The Daily Meal just doesn’t get the middle of the country.
Once again, a New York-based dining authority may know lots about food but seems to know little about Colorado. It includes Keystone’s Ski Tip Lodge in a list of worthy if remote eateries. Worthy it is. But remote? Not really.
This historic building is now part of the vast Keystone Resort that includes six lodging pods that stretch for miles along US 6. Except arguably in mud season, the resort throbs with activities and can be crowded visitors. It is an hour give or take from Denver, the largest city in a 600-mile radius. Interstate 70, a prime east-west route across the country, is just 6 miles away — and those 6 miles are hardly through wilderness but increasingly developed.
Still The Daily Meal included Ski Tip in its restaurant roundup called “Get Lost: 20 Must-Visit U.S. Restaurants in the Middle of Nowhere,” writing:
When the snow isn’t falling and the tourists aren’t touring, Keystone, about 70 miles west of Denver, is a town of only 1,000 residents. However, the local Ski Tip Lodge —within an 1800’s stagecoach stop that was once the home of Keystone’s founding family — has a restaurant that makes a trip here worth the trouble. Executive chef Kevin McComb offers a four-course meal daily that constantly changes, with dishes like porcini mushroom and potato purée with truffle whipped cream, hoisin cured crispy pork belly, braised and glazed al natural beef short rib, and bourbon marinated Colorado lamb chop. The romantic dining experience is enjoyable and slow-paced, which is possible because the restaurant only offers two seating times per night.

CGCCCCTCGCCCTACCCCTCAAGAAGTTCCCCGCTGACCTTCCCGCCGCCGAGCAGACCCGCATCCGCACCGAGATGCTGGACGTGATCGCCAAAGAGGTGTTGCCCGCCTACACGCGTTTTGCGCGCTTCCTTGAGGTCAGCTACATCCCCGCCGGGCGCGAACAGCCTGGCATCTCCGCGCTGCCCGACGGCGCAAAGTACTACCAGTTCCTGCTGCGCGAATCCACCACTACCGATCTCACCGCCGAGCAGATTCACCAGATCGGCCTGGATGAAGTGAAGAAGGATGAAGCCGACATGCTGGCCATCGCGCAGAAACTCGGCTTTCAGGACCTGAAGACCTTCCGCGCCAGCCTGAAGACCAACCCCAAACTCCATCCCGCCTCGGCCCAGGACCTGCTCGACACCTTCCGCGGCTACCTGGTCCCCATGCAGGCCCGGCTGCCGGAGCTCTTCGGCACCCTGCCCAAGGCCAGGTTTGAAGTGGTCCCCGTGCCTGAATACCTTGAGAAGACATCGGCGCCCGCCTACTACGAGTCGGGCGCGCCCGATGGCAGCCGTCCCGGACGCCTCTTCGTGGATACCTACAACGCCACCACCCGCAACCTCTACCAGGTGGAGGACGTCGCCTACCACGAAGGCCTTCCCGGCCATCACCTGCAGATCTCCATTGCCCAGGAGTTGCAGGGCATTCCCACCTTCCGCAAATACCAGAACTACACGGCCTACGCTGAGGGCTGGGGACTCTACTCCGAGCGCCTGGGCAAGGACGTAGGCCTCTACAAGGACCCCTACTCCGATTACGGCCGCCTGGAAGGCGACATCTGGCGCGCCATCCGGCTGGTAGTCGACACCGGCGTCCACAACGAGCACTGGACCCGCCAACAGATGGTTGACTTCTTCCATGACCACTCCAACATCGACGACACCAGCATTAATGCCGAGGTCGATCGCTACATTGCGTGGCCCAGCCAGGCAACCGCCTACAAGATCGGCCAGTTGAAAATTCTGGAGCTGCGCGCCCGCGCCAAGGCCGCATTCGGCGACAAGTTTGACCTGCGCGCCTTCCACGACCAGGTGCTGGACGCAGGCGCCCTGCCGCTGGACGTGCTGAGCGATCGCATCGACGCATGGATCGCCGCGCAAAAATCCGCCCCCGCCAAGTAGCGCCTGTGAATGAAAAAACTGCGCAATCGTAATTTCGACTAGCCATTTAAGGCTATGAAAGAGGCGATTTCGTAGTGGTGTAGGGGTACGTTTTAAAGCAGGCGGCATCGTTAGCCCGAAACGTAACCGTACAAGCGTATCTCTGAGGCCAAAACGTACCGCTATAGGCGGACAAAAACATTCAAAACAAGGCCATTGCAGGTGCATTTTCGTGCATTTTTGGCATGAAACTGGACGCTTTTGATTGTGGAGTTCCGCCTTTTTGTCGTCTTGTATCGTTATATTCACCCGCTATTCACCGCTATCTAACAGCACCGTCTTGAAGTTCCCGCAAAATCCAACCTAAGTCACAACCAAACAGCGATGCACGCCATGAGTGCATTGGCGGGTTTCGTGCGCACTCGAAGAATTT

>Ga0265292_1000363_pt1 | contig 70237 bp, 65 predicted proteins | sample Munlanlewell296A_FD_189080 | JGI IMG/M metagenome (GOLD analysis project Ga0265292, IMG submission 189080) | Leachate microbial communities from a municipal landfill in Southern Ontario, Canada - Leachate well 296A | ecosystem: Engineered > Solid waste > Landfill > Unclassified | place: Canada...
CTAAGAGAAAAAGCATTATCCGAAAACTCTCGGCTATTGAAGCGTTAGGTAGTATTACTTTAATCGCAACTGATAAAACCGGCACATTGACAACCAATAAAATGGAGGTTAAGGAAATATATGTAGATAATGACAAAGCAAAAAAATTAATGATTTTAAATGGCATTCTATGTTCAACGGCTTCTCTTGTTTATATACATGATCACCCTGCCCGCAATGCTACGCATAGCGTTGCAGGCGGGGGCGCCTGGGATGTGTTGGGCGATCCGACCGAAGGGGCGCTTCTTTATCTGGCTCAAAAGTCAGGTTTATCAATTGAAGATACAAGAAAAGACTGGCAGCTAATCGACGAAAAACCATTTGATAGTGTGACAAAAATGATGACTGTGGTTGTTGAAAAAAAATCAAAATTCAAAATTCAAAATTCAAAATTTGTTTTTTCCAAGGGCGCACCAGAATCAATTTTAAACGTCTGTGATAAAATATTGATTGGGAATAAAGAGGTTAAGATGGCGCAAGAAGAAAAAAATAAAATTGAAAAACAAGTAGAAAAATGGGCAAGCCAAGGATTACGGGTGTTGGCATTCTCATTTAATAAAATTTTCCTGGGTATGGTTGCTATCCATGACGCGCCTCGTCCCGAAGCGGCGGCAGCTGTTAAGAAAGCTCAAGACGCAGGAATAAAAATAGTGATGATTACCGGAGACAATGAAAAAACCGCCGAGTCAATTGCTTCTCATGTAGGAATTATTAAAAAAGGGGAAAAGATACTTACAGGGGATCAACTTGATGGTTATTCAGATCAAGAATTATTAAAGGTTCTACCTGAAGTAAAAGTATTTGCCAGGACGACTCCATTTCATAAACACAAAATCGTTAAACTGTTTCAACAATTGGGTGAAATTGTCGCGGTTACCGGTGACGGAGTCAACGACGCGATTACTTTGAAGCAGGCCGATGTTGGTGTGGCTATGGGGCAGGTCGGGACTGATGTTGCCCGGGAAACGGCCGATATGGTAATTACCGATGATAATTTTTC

The photo caption perfectly summarizes the site’s ignorance. It reads, “This Ski Tip Lodge meal can be yours! All you need to do is travel into the middle of a forest in the Rocky Mountains.” Not exactly.